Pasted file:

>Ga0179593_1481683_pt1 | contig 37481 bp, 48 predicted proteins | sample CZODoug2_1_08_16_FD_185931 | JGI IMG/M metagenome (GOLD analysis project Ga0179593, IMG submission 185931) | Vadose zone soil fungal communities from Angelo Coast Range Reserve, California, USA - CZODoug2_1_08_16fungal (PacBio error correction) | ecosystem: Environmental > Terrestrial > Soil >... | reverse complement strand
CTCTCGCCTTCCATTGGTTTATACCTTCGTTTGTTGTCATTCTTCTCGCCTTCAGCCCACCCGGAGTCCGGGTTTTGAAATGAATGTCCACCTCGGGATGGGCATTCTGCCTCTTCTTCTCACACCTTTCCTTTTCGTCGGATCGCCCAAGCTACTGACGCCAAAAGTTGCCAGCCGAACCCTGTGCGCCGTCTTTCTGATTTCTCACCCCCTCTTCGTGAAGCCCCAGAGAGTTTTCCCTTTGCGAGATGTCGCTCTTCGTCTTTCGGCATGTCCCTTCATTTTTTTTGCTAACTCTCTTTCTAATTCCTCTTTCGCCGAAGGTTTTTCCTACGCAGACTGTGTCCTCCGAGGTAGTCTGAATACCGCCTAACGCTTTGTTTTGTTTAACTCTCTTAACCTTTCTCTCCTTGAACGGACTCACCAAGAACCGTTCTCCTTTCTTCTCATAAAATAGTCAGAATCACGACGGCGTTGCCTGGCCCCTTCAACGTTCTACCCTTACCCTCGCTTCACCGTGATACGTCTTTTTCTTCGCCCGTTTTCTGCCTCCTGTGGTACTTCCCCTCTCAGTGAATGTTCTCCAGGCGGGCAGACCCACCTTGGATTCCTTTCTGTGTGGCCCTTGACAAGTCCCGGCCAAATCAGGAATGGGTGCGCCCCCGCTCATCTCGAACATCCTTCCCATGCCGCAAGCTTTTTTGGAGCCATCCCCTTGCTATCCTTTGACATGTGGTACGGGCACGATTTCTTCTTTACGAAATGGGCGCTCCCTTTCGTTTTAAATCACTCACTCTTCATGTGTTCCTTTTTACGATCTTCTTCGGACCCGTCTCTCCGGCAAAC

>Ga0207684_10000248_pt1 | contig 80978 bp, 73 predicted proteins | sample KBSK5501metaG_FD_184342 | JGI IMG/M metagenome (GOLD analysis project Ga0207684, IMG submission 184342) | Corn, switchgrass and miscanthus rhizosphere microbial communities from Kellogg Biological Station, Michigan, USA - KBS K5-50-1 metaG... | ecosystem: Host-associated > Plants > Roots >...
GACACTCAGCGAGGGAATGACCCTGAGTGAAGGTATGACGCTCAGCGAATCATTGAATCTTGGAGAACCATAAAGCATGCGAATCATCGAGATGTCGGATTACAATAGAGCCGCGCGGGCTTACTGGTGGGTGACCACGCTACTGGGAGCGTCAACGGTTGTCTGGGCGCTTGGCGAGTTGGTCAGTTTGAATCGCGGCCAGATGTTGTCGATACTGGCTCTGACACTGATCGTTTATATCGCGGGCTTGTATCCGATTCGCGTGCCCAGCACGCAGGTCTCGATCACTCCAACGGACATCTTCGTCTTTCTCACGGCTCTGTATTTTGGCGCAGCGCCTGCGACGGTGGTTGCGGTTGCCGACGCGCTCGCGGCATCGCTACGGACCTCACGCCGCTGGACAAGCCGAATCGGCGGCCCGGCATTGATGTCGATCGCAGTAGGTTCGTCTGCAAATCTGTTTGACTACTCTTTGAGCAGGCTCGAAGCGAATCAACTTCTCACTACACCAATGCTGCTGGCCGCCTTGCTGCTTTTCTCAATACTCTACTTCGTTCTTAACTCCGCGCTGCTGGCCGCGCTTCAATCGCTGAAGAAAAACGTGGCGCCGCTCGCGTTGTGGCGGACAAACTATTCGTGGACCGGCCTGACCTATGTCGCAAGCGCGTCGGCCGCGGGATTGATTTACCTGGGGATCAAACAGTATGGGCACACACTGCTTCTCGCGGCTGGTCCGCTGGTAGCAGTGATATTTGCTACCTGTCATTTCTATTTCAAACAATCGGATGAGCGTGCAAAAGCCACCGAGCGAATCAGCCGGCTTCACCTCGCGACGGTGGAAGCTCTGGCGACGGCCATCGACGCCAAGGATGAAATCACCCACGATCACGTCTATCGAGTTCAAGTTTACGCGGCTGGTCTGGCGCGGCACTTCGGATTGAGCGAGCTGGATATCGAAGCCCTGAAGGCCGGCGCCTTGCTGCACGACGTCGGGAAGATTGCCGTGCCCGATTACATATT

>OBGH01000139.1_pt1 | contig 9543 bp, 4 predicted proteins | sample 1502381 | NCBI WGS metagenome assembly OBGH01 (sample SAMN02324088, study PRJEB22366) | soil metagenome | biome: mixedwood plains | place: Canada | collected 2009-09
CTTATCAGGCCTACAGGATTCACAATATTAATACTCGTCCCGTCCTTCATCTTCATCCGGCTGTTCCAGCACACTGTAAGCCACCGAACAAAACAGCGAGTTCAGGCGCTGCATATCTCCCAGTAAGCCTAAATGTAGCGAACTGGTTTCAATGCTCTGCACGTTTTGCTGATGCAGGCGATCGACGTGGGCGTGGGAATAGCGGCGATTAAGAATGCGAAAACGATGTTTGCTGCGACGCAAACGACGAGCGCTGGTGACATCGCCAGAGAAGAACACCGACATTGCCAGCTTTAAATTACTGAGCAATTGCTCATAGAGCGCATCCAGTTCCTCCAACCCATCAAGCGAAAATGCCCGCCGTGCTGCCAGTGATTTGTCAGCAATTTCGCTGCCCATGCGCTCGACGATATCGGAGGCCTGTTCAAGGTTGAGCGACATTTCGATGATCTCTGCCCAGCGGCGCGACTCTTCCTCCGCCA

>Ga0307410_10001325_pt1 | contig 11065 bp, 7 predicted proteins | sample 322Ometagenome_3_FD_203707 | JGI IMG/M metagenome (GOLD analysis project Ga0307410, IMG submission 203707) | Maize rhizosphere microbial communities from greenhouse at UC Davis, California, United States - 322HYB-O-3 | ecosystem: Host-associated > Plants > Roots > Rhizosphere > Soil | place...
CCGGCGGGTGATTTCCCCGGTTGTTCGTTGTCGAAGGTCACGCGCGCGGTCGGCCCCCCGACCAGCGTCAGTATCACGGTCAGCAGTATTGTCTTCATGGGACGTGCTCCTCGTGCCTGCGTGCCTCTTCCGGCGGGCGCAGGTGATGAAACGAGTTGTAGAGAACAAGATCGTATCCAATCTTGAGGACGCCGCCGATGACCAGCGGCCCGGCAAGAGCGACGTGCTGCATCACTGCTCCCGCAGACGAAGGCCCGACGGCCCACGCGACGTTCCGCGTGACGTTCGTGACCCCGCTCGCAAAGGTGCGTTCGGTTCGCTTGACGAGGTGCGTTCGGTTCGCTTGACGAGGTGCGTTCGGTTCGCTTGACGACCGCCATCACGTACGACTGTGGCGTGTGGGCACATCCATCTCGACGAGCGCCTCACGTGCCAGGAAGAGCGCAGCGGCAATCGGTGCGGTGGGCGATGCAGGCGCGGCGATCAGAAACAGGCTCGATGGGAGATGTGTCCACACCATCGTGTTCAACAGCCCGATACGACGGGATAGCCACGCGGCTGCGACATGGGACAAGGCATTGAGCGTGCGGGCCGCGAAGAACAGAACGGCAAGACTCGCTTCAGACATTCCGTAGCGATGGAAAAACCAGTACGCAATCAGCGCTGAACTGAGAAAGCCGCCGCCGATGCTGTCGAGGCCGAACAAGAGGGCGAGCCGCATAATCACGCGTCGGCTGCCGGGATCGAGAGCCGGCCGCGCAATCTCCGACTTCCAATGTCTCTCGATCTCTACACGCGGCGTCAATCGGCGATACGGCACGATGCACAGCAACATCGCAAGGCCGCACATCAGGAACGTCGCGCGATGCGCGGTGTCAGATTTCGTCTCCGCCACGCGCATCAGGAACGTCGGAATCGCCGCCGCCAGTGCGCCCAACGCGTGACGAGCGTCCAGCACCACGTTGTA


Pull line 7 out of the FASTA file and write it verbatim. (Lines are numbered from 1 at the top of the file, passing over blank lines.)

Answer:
>Ga0307410_10001325_pt1 | contig 11065 bp, 7 predicted proteins | sample 322Ometagenome_3_FD_203707 | JGI IMG/M metagenome (GOLD analysis project Ga0307410, IMG submission 203707) | Maize rhizosphere microbial communities from greenhouse at UC Davis, California, United States - 322HYB-O-3 | ecosystem: Host-associated > Plants > Roots > Rhizosphere > Soil | place...